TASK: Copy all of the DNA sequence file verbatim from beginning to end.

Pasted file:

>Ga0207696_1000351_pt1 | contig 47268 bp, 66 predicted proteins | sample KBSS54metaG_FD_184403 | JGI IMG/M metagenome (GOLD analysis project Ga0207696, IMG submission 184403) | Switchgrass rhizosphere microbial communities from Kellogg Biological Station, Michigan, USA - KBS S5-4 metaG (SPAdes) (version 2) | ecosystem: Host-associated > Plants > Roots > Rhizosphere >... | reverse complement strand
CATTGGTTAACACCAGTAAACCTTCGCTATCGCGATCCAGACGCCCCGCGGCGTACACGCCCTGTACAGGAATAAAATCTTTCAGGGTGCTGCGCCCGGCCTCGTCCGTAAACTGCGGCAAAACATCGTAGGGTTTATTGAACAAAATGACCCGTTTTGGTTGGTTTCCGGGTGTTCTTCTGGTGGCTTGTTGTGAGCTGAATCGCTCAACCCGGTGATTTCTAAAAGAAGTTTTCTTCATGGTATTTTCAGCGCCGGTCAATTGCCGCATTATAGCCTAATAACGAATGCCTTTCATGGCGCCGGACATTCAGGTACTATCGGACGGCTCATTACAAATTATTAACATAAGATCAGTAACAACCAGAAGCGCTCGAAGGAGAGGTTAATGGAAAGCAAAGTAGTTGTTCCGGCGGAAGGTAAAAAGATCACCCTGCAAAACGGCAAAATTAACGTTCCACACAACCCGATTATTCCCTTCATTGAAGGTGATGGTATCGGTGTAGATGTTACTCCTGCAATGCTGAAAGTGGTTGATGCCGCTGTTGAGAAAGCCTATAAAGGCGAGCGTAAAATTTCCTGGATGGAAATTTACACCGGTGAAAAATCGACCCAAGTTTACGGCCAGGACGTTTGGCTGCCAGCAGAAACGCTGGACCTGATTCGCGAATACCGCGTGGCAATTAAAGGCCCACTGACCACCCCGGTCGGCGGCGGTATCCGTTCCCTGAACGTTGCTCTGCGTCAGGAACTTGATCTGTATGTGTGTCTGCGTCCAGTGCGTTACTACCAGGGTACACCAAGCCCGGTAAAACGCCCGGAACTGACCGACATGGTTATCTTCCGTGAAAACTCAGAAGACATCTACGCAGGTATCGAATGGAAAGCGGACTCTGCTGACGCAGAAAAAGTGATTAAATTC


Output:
>Ga0207696_1000351_pt1 | contig 47268 bp, 66 predicted proteins | sample KBSS54metaG_FD_184403 | JGI IMG/M metagenome (GOLD analysis project Ga0207696, IMG submission 184403) | Switchgrass rhizosphere microbial communities from Kellogg Biological Station, Michigan, USA - KBS S5-4 metaG (SPAdes) (version 2) | ecosystem: Host-associated > Plants > Roots > Rhizosphere >... | reverse complement strand
CATTGGTTAACACCAGTAAACCTTCGCTATCGCGATCCAGACGCCCCGCGGCGTACACGCCCTGTACAGGAATAAAATCTTTCAGGGTGCTGCGCCCGGCCTCGTCCGTAAACTGCGGCAAAACATCGTAGGGTTTATTGAACAAAATGACCCGTTTTGGTTGGTTTCCGGGTGTTCTTCTGGTGGCTTGTTGTGAGCTGAATCGCTCAACCCGGTGATTTCTAAAAGAAGTTTTCTTCATGGTATTTTCAGCGCCGGTCAATTGCCGCATTATAGCCTAATAACGAATGCCTTTCATGGCGCCGGACATTCAGGTACTATCGGACGGCTCATTACAAATTATTAACATAAGATCAGTAACAACCAGAAGCGCTCGAAGGAGAGGTTAATGGAAAGCAAAGTAGTTGTTCCGGCGGAAGGTAAAAAGATCACCCTGCAAAACGGCAAAATTAACGTTCCACACAACCCGATTATTCCCTTCATTGAAGGTGATGGTATCGGTGTAGATGTTACTCCTGCAATGCTGAAAGTGGTTGATGCCGCTGTTGAGAAAGCCTATAAAGGCGAGCGTAAAATTTCCTGGATGGAAATTTACACCGGTGAAAAATCGACCCAAGTTTACGGCCAGGACGTTTGGCTGCCAGCAGAAACGCTGGACCTGATTCGCGAATACCGCGTGGCAATTAAAGGCCCACTGACCACCCCGGTCGGCGGCGGTATCCGTTCCCTGAACGTTGCTCTGCGTCAGGAACTTGATCTGTATGTGTGTCTGCGTCCAGTGCGTTACTACCAGGGTACACCAAGCCCGGTAAAACGCCCGGAACTGACCGACATGGTTATCTTCCGTGAAAACTCAGAAGACATCTACGCAGGTATCGAATGGAAAGCGGACTCTGCTGACGCAGAAAAAGTGATTAAATTC